Modern Languages

Transnational Modern Languages: A Handbook

By Jennifer Burns and Derek Duncan (eds) The term ‘handbook’ probably suggests some kind of guide or even instruction manual informing the reader what they need to know to get on top of a particular topic. Transnational Modern Languages: A Handbook has a different set of ambitions and priorities, not least because ‘Transnational Modern Languages’ … Continue reading

Modern Languages

Transnational German Studies: Embracing Travels of the Mind

By Rebecca Braun & Benedict Schofield This blog shares some key insights we have gained from editing the volume Transnational German Studies. We are presenting them here in the form of three provocations – provocations for research and teaching in German Studies and the Modern Languages, but also for the Arts and Humanities more widely. … Continue reading

Journals, Modern Languages

Call for Papers! Bulletin of Hispanic Studies invites proposals for its 2023 Special Issue slot.

The Bulletin of Hispanic Studies invites proposals for its 2023 Special Issue slot. Special Issues should focus on a particular theme, time period, approach or other area of interest that falls within the remit of the Bulletin of Hispanic Studies, broadly defined as encompassing all aspects of literature, linguistics, culture, cultural history, film and visual … Continue reading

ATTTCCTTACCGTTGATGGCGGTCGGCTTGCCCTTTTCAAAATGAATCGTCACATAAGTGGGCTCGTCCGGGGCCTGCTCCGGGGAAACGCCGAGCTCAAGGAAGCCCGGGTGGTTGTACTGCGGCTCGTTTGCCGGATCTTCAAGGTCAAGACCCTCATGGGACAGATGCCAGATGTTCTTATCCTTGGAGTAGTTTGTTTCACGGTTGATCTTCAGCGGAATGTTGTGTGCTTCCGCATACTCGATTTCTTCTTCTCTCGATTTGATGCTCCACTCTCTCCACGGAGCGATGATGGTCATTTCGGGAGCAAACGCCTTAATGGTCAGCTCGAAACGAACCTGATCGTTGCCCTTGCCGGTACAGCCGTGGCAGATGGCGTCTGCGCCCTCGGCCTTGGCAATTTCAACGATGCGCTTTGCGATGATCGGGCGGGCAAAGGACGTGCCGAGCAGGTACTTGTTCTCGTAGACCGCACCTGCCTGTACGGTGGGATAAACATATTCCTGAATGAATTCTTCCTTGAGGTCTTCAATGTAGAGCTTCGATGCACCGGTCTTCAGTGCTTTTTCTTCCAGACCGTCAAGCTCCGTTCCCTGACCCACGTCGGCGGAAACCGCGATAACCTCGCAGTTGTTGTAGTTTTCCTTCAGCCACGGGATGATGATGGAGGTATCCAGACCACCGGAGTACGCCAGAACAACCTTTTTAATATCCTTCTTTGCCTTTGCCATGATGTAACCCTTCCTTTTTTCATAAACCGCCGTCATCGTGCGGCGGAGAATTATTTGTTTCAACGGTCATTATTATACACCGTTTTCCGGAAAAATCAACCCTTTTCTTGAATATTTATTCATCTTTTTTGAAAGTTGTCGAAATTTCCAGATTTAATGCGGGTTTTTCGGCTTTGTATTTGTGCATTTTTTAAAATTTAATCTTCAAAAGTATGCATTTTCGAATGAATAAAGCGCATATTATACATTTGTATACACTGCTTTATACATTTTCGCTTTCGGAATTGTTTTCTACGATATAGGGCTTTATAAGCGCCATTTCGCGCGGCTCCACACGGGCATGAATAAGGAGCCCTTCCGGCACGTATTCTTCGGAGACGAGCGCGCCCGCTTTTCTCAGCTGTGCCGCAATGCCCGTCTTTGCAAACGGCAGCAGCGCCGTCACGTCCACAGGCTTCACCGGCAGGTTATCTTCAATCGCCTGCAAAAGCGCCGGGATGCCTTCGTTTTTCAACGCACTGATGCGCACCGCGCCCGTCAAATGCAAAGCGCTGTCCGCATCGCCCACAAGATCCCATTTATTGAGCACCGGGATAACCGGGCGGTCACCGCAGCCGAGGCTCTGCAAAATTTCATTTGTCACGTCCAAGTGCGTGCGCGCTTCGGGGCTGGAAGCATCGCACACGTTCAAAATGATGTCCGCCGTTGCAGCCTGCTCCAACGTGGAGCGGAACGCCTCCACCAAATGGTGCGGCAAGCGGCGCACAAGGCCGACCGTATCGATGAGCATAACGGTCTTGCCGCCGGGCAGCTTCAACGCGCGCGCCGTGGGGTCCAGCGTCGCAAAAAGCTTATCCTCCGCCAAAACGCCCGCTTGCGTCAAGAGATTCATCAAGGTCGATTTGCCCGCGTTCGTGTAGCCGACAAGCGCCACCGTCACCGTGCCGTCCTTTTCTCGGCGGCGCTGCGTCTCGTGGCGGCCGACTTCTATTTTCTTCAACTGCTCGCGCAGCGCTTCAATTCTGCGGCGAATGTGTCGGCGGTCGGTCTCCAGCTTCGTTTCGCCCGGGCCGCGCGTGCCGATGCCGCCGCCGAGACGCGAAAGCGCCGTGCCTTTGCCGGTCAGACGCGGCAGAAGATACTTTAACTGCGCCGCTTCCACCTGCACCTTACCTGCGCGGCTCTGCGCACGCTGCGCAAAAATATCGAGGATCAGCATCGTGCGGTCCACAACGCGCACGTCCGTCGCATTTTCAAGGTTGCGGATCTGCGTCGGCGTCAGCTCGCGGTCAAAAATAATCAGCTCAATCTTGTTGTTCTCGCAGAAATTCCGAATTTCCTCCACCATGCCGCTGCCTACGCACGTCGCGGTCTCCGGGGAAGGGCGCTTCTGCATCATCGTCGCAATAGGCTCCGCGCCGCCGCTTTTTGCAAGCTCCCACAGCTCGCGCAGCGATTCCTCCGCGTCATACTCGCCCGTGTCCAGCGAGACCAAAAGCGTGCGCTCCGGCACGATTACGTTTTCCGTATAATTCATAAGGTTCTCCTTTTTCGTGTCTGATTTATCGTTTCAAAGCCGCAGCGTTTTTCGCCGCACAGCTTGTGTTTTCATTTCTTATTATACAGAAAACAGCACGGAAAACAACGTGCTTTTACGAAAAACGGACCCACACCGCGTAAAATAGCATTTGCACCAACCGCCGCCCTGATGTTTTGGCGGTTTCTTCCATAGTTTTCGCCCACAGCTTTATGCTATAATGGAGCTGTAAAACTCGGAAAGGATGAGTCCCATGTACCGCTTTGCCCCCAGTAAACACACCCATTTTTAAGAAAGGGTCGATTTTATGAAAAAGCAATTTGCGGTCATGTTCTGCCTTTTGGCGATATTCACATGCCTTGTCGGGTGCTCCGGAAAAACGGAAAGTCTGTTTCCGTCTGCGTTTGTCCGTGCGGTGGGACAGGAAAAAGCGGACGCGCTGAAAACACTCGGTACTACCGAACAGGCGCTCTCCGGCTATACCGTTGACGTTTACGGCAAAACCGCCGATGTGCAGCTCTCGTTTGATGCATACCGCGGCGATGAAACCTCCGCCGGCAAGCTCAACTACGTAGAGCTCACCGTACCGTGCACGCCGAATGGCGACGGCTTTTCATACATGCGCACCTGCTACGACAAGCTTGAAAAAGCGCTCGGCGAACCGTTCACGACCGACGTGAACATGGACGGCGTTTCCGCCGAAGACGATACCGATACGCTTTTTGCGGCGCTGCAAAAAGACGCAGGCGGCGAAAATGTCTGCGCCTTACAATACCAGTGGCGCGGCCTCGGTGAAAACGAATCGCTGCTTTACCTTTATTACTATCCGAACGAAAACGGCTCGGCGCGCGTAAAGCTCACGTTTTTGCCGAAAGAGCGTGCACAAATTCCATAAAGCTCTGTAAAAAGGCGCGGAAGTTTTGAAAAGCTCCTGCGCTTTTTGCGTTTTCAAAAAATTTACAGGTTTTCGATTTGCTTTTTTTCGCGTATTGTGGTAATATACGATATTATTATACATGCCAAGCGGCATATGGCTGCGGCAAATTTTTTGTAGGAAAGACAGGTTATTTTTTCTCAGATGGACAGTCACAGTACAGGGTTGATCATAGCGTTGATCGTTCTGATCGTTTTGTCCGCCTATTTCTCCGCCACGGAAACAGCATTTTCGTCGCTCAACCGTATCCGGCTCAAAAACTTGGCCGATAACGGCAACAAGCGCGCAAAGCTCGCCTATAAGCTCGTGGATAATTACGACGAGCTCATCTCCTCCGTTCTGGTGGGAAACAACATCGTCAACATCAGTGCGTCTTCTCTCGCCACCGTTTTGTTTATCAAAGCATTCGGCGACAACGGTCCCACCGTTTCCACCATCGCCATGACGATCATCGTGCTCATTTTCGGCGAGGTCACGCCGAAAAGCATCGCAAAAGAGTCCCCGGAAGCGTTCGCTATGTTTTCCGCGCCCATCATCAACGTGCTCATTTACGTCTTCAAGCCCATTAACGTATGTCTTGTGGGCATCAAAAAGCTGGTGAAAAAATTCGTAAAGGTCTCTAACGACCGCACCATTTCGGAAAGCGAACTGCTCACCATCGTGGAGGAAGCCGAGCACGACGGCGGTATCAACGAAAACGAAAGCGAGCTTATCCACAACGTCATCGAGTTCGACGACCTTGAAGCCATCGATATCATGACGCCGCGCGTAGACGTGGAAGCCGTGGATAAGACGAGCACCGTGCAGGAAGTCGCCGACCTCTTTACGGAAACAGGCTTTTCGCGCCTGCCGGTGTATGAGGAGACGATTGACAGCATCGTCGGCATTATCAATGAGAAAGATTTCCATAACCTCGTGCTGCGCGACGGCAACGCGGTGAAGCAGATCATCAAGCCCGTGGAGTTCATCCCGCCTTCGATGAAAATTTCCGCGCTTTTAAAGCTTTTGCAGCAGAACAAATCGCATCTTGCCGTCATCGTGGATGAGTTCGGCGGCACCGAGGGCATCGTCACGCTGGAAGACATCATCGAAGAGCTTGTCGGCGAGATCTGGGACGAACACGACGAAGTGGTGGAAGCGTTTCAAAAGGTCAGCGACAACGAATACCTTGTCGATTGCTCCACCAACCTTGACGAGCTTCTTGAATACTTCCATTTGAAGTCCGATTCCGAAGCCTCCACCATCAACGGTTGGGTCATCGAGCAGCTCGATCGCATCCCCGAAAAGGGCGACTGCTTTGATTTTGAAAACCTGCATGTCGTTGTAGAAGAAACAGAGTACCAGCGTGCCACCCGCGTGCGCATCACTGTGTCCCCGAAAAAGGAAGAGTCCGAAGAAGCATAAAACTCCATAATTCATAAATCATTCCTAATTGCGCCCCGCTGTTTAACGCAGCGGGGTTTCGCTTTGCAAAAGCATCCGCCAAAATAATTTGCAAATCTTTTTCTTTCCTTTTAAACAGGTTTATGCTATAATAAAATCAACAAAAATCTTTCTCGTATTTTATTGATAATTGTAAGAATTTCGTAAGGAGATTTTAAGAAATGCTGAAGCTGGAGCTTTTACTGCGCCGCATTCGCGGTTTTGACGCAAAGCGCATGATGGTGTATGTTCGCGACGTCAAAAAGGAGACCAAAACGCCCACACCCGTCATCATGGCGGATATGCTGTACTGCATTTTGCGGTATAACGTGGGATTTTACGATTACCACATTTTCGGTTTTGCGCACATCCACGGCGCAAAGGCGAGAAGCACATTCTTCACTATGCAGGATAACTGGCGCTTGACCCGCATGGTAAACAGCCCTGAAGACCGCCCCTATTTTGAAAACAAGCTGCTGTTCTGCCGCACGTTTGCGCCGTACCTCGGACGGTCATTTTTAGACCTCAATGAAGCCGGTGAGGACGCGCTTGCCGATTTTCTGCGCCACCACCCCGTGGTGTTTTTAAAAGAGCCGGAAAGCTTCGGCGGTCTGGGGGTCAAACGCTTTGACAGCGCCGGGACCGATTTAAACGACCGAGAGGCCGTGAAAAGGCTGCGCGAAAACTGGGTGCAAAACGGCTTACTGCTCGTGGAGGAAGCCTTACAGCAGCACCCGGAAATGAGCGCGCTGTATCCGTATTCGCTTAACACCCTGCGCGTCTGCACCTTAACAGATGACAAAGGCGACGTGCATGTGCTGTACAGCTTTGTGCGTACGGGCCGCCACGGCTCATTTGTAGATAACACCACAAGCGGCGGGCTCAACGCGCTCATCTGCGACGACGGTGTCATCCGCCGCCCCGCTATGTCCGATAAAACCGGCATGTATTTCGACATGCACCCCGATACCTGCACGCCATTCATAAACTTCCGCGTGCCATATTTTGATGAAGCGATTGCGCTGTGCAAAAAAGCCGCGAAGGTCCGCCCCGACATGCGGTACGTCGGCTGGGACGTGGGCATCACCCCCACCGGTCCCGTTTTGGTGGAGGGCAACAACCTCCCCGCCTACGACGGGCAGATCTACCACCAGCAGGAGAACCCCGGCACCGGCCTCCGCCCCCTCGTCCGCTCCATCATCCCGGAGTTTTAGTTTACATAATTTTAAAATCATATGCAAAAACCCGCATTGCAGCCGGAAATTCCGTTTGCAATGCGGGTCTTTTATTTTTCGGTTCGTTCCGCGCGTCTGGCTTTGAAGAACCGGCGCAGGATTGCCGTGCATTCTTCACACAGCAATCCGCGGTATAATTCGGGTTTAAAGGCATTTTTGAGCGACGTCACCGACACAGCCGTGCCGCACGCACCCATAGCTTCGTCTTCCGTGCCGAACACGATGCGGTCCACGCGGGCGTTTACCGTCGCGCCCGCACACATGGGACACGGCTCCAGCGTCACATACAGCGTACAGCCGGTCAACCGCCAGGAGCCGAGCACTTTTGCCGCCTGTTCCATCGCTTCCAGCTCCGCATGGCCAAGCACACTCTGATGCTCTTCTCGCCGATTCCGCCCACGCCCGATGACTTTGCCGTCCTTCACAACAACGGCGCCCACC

Modern Languages

Towards a Transnational Portuguese Studies

By Hilary Owen and Claire Williams Transnational Portuguese Studies edited by Hilary Owen and Claire Williams uses the idea of the ‘transnational’ as a means of thinking beyond the disciplinary frames of the nation-state and ‘methodological nationalism’ which have tended to shape Modern Languages as traditionally conceived. Our book aligns itself with the other volumes of the … Continue reading

Modern Languages

Transnational French Studies: it’s not all baguettes and berets

By Charles Forsdick and Claire Launchbury As a site of arrival, transit and departure, the airport epitomizes the transnational. Exemplary in this regard is France’s largest international airport, Paris-Charles-de-Gaulle. Opened in 1974, by taking the name of the recently deceased de Gaulle, it sought to project French exceptionalism, a renewed national self-confidence in the aftermath … Continue reading